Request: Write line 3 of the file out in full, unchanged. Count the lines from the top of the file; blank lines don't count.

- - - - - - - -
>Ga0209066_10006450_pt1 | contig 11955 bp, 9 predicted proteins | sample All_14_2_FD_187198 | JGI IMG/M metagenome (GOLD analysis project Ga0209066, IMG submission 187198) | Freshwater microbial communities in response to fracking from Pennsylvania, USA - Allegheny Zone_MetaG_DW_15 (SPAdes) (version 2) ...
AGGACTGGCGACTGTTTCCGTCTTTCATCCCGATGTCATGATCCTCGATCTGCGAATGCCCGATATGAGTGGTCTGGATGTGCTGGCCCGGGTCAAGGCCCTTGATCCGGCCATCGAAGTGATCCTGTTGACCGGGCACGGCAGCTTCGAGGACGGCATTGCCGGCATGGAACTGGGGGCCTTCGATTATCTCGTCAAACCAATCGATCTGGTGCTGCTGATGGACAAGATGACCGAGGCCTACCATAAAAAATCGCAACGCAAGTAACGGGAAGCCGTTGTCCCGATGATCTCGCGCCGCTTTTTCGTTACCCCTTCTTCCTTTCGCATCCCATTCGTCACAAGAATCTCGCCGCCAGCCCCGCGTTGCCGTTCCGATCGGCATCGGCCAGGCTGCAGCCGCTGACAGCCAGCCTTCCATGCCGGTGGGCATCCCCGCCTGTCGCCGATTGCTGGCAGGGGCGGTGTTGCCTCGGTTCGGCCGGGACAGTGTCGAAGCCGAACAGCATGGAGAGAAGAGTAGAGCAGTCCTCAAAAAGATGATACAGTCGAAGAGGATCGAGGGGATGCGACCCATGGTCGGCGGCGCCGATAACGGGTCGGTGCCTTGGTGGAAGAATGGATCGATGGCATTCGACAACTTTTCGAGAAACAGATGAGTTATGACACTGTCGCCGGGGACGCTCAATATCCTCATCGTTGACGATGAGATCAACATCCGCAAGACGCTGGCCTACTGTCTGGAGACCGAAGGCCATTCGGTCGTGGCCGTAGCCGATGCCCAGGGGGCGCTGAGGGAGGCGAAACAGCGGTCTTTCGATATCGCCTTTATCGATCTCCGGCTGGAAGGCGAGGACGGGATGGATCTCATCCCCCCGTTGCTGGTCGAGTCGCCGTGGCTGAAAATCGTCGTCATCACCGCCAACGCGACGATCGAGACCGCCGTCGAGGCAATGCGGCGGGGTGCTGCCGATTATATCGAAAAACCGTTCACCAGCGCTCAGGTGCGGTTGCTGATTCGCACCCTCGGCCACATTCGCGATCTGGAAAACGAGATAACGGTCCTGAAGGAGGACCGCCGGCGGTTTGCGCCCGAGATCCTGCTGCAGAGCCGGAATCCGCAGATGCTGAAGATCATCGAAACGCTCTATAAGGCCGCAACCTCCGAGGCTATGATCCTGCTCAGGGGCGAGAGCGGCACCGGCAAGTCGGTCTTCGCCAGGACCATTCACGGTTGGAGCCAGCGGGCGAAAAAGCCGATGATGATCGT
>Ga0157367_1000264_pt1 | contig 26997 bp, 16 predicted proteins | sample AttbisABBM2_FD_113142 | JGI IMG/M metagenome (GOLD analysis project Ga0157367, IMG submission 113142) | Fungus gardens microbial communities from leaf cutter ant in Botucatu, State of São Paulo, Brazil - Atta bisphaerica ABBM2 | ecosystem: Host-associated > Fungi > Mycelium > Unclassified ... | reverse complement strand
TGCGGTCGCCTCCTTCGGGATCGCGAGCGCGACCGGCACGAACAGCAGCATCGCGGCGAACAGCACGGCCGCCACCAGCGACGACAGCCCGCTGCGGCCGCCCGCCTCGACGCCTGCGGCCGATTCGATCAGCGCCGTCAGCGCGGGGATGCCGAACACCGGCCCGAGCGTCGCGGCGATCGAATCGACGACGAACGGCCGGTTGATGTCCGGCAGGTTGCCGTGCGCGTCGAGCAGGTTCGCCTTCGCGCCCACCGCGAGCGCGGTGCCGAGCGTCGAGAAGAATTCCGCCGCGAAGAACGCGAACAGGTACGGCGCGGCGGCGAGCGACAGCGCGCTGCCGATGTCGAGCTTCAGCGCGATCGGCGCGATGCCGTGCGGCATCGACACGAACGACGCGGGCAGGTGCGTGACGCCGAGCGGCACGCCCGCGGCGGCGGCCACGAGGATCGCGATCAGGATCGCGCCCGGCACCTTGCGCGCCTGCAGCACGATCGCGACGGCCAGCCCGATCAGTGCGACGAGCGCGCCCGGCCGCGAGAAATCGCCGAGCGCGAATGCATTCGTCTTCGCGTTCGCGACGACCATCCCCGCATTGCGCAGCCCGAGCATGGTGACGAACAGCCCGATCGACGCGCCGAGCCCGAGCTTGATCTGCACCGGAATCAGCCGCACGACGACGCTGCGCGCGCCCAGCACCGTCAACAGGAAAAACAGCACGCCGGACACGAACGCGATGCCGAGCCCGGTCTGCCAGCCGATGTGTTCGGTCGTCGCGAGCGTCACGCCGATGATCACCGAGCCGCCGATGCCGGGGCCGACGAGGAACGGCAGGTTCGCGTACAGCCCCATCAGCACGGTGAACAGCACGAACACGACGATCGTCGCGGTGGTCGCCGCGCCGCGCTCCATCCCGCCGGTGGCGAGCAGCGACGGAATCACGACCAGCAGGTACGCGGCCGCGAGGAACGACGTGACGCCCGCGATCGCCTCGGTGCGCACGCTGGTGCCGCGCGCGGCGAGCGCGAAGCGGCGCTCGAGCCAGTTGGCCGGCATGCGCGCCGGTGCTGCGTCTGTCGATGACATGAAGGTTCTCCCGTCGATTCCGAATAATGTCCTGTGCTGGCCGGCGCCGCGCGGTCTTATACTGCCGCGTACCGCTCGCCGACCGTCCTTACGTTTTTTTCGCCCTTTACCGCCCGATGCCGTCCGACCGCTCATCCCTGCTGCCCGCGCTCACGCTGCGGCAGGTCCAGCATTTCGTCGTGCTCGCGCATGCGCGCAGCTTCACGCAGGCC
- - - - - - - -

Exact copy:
>Ga0157367_1000264_pt1 | contig 26997 bp, 16 predicted proteins | sample AttbisABBM2_FD_113142 | JGI IMG/M metagenome (GOLD analysis project Ga0157367, IMG submission 113142) | Fungus gardens microbial communities from leaf cutter ant in Botucatu, State of São Paulo, Brazil - Atta bisphaerica ABBM2 | ecosystem: Host-associated > Fungi > Mycelium > Unclassified ... | reverse complement strand